How You Speak Matters Most During Job Interviews
Steel yourself before a job interview — research shows nervous, slow-talkers tend to not get the gig.
Interviews allow an organization to add a face — a voice — to a potential candidate. Department heads can take a look at you and assess whether or not you would fit in. The resume gets you through the door, but your personality and presentation determine whether or not you get the gig. It's nerve-wracking, isn't it? But researchers find that anxious people don't get hired.
Amanda Feiler and Deborah Powell of the University of Guelph in Canada reported their findings in the Journal of Business and Psychology, where they looked at what tics turn companies off from a nervous, but otherwise qualified, candidate.
To assess how these traits manifested themselves in a real-ish scenario, they got together 125 undergraduate students to participate in a mock job interview. The researchers videotaped the sessions, which were then rated by 18 people who gauged the interviewees' levels of anxiety and performance.
The interviewees often expressed their anxiousness through certain tics, like adjusting clothing, fidgeting, or averting their gaze. But what seemed to turn off the raters most was the speed at which the interviewee spoke. A EurekAlert! press release wrote: “The fewer words per minute people speak, the more nervous they are perceived to be.”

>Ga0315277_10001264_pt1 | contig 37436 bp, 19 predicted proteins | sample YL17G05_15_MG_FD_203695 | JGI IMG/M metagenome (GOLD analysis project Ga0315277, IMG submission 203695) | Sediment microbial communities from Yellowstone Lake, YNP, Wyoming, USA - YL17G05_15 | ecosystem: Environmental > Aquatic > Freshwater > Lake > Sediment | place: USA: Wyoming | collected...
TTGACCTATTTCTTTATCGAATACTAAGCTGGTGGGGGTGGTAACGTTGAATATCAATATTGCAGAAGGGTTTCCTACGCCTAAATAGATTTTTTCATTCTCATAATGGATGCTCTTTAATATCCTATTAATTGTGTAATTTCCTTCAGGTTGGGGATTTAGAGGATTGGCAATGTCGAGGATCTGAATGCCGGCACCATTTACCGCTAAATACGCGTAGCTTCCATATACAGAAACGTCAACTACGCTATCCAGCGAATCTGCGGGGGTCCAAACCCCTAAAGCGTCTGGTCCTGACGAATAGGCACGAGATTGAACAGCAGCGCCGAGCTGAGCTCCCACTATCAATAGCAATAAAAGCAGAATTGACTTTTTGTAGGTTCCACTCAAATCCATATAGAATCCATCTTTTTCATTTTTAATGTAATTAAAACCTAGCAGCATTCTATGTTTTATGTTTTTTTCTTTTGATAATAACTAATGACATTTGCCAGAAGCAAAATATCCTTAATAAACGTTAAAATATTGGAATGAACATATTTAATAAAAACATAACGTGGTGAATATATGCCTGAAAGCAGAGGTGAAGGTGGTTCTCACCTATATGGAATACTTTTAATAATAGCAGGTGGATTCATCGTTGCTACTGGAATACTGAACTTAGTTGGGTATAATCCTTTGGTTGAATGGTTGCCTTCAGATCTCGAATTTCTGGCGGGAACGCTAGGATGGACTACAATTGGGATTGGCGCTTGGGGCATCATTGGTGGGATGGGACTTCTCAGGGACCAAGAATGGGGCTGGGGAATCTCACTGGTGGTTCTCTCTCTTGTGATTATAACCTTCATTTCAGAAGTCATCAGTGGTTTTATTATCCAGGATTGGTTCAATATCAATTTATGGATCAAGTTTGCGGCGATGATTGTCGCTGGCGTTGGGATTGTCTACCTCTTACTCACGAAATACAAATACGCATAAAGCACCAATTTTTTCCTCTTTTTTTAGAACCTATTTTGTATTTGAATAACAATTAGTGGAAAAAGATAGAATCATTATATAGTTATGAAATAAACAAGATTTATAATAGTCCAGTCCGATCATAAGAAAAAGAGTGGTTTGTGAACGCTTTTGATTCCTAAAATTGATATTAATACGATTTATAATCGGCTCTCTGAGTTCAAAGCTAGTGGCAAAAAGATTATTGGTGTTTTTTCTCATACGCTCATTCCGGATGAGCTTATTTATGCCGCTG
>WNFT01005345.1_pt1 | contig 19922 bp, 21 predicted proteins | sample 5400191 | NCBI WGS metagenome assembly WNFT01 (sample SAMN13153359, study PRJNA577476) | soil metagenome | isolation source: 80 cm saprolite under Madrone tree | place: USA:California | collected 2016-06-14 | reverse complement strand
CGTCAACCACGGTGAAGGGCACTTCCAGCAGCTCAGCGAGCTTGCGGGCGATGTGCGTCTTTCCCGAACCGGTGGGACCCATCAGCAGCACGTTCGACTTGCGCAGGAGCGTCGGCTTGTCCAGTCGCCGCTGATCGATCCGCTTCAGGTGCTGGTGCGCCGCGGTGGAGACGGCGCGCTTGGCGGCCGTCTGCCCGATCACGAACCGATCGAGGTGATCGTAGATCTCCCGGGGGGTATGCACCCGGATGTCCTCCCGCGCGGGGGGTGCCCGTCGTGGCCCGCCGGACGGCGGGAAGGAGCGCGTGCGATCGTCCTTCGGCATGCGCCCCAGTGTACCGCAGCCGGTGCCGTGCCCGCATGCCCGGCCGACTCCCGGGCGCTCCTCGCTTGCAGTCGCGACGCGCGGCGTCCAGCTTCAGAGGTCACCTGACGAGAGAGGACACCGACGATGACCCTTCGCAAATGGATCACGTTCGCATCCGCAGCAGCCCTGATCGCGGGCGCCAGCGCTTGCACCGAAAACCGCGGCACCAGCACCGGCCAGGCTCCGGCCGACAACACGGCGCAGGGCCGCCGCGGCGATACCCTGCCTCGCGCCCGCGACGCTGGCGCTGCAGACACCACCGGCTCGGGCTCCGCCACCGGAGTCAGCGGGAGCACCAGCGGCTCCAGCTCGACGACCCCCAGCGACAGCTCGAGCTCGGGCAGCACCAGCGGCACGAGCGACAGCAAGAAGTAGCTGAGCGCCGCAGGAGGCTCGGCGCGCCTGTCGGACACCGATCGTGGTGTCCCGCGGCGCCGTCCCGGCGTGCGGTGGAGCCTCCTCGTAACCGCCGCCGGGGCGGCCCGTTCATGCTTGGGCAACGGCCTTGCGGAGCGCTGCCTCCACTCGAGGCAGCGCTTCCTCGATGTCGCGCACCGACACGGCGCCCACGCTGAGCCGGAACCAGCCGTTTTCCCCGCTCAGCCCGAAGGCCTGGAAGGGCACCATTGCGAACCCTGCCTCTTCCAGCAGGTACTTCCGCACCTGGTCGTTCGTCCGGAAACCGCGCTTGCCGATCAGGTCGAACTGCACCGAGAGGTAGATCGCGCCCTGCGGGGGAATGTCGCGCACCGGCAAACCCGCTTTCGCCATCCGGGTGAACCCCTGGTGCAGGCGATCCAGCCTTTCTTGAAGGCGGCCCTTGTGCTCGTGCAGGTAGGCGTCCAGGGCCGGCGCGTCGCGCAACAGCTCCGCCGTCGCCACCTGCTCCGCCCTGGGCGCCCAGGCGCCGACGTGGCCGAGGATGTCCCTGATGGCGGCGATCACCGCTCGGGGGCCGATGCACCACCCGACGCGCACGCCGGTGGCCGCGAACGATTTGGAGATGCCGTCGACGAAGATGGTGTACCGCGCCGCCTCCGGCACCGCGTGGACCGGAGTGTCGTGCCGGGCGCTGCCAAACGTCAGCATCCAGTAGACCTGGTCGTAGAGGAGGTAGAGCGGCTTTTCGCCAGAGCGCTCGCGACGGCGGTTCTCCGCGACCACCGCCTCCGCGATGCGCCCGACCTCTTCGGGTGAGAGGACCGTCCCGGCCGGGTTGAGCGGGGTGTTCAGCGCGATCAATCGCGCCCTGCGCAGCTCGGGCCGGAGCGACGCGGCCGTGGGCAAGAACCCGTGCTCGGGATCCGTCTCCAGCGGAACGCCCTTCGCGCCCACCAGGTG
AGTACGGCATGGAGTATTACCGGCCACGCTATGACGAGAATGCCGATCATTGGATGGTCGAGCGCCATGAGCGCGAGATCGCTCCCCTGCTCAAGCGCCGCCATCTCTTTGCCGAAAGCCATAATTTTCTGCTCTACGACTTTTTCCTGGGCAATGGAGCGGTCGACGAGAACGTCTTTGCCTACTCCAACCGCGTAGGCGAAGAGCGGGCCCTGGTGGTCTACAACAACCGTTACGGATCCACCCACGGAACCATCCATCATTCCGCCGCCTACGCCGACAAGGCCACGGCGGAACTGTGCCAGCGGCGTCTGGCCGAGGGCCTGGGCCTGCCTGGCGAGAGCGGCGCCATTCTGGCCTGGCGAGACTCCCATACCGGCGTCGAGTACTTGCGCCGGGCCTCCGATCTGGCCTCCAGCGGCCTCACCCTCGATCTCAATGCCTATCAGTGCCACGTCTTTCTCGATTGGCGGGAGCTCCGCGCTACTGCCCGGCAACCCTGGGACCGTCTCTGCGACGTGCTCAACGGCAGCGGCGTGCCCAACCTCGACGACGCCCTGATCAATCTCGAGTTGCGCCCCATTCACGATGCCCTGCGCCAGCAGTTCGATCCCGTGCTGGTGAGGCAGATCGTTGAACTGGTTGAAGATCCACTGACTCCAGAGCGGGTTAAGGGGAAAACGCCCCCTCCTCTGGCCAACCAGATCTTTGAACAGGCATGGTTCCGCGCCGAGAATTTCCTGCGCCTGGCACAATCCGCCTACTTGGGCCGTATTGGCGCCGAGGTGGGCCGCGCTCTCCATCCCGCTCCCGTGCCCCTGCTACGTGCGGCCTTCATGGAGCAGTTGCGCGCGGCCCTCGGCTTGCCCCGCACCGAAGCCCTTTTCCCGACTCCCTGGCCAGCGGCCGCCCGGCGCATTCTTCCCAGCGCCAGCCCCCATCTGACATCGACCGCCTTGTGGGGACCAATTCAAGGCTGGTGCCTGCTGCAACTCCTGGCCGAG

This slowed speech made raters assess the job candidates as less assertive and exuding less warmth.
Feiler offered this advice in a press release:
"Overall, the results indicated that interviewees should focus less on their nervous tics and more on the broader impressions that they convey. Anxious interviewees may want to focus on how assertive and interpersonally warm they appear to interviewers."
Photo Credit: Shutterstock
Upstreamism advocate Rishi Manchanda calls us to understand health not as a "personal responsibility" but a "common good."
- Upstreamism tasks health care professionals to combat unhealthy social and cultural influences that exist outside — or upstream — of medical facilities.
- Patients from low-income neighborhoods are most at risk of negative health impacts.
- Thankfully, health care professionals are not alone. Upstreamism is increasingly part of our cultural consciousness.
The Bajau people's nomadic lifestyle has given them remarkable adaptions, enabling them to stay underwater for unbelievable periods of time. Their lifestyle, however, is quickly disappearing.
- The Bajau people travel in small flotillas throughout the Phillipines, Malaysia, and Indonesia, hunting fish underwater for food.
- Over the years, practicing this lifestyle has given the Bajau unique adaptations to swimming underwater. Many find it straightforward to dive up to 13 minutes 200 feet below the surface of the ocean.
- Unfortunately, many disparate factors are erasing the traditional Bajau way of life.
Some evidence attributes a certain neurological phenomenon to a near death experience.
Time of death is considered when a person has gone into cardiac arrest. This is the cessation of the electrical impulse that drive the heartbeat. As a result, the heart locks up. The moment the heart stops is considered time of death. But does death overtake our mind immediately afterward or does it slowly creep in?
An innovation may lead to lifelike self-reproducing and evolving machines.
- Scientists at Cornell University devise a material with 3 key traits of life.
- The goal for the researchers is not to create life but lifelike machines.
- The researchers were able to program metabolism into the material's DNA.
SMARTER FASTER trademarks owned by The Big Think, Inc. All rights reserved.